Please note that this article is intended as a fun way of looking at several programming languages from a different and unusual angle. I have adopted many oversimplifications which make the outcome’s possible insight very limited. Take it at face value for what it is: a fun post that yields a general idea of the programming languages’ respective popularities, but don’t consider it as a scientific/statistical analysis.
Technical books are a topic that interest me a lot. From book sale figures and trends we can attempt to better understand where developers are putting their money, not only their mouths. For this article I decided to perform a small experiment, by collecting some interesting data. I considered 23 fairly well known programming languages, and searched for the top selling book (according to Amazon) for each of them. The Amazon sales rank allows us to compare the success of books representative of each language, and indirectly compare the popularity of the languages themselves.
Below is the resulting table with all the data organized by sales rank:
Despite the limitations of the methodology employed (see disclaimer for details), I think this table gives us a nice picture of the status of our industry. I’ll let the data speak for itself, and allow you to speculate in the comments, but I’d like to point out a few interesting aspects of the resulting data.
You may notice that the fourth most popular book on the list is a “10 minute” type of book for SQL. This is ironic but it doesn’t contradict the anecdotal evidence, as real world experience suggests that many developers don’t really know SQL, and they resort to quick guides as a remedy while working on a given project. It’s a shame, because database and SQL understanding are essential skills needed to be successful programmers in many areas. To conclude, by looking at the table, it is apparent that the Pragmatic Programmers are definitively influential. Let’s face it, they contributed a great deal to the growth of the Ruby community and are now helping edge forward Erlang’s popularity. According to other data available on the web, Erlang should have been somewhere at the bottom of this list along with Haskell, but the Pragmatic Programmer’s book on this language has already presold many, many copies (it will be published in mid-July). It is clear that this book is going to be a best seller and that it will do a lot to promote the language itself. This is absolutely a good thing, because Erlang deserves the spotlight. By looking at the column of publishers, one can’t help but notice that O’Reilly truly successfully markets its books, and they are generally highly regarded by us developers.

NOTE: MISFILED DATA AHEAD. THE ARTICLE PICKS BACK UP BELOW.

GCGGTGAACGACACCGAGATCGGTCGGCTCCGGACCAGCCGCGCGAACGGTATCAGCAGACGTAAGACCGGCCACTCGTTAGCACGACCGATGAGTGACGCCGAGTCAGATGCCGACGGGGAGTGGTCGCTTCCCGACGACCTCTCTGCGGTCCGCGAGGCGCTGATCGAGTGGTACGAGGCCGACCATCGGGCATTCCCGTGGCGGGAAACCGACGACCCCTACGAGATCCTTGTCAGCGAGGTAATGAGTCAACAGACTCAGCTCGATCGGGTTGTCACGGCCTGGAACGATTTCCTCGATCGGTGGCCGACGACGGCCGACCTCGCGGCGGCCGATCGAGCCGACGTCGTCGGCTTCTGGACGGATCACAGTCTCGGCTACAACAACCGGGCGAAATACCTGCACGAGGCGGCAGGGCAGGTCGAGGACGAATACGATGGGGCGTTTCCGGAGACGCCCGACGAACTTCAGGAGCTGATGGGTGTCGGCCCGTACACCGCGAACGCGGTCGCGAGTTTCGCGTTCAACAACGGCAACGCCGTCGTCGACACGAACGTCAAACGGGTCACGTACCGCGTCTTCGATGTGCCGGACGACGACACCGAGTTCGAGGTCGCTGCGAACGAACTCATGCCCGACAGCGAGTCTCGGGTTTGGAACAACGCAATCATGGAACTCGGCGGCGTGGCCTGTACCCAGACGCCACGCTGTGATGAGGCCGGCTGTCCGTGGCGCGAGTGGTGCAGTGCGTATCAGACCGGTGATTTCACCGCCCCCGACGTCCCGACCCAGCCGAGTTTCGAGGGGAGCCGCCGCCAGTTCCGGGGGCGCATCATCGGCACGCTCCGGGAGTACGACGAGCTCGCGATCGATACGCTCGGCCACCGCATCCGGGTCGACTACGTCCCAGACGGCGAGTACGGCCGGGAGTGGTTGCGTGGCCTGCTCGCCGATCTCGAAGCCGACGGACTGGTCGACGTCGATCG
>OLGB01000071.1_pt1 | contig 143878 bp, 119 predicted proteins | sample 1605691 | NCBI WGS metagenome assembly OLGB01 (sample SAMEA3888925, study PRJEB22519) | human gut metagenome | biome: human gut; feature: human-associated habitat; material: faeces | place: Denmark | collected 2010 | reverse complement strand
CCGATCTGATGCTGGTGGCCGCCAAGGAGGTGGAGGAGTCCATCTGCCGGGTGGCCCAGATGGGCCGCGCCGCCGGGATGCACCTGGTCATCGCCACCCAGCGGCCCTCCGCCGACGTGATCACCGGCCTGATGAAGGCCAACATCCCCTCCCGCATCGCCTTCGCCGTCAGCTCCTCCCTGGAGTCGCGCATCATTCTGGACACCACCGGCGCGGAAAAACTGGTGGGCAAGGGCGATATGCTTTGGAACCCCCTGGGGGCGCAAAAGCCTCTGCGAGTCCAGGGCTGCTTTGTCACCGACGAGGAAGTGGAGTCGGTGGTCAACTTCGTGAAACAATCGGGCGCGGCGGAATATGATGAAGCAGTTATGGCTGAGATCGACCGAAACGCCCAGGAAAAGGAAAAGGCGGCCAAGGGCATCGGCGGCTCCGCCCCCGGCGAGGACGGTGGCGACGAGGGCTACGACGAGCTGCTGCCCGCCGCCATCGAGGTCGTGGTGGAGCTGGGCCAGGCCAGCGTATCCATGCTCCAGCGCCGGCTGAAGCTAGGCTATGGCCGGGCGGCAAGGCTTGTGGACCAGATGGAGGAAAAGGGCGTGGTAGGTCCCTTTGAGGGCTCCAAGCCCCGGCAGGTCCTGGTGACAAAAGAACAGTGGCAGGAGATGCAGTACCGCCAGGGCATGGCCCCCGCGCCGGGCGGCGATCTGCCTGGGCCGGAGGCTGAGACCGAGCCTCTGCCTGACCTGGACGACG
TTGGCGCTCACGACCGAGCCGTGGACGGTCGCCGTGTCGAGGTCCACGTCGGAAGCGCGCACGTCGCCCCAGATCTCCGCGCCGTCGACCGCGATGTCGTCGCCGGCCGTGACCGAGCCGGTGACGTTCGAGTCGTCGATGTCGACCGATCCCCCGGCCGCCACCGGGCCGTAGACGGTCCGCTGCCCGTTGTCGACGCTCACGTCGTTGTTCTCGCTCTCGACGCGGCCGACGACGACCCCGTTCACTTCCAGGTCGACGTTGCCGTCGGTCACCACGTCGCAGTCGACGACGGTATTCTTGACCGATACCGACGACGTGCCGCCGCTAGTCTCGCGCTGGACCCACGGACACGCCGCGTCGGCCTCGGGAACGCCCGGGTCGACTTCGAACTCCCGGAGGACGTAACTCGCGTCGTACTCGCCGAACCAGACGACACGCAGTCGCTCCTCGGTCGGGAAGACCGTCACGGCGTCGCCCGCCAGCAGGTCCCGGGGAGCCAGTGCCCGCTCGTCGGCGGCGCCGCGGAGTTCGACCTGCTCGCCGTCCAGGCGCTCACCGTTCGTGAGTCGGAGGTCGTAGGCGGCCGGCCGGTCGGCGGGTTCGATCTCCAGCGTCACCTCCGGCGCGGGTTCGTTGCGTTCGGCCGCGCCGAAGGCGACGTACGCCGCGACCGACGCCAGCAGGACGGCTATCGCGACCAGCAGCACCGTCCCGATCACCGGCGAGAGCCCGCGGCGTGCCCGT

Disclaimer (Or… wait a second, dude!)
The method that I used didn’t account for books related to frameworks (Django, Rails, Seaside, etc…). The Agile Web Development with Rails book for example, has an incredible Amazon Sales Rank and it’s one of the best sellers of all time in our field;
This methodology favors languages that have a book which has been widely adopted within the community, as opposed to languages where sales are split relavitely equally amongst a few titles;
Not all languages are represented here of course. I just picked a reasonable selection;
Amazon is not the only place on Earth where books are sold. But I think it’s still a fairly accurate indication of the US market;
The Pragmatic Programmers sell many of their books directly, the sales ranks shown here don’t take this into consideration, so chances are they are underrepresented;
The links to Amazon have my referrer id. This won’t cost you a cent more, and will help support this site.
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Antonio Cangiano is a Software Developer and Technical Evangelist at IBM. He authored 'Ruby on Rails for Microsoft Developers' by Wrox (2009) and 'Technical Blogging' by The Pragmatic Bookshelf (2012). He is also the Marketing Lead for Cognitive Class, an IBM educational initiative which he helped grow from zero to 1 Million students. You can follow him on Twitter.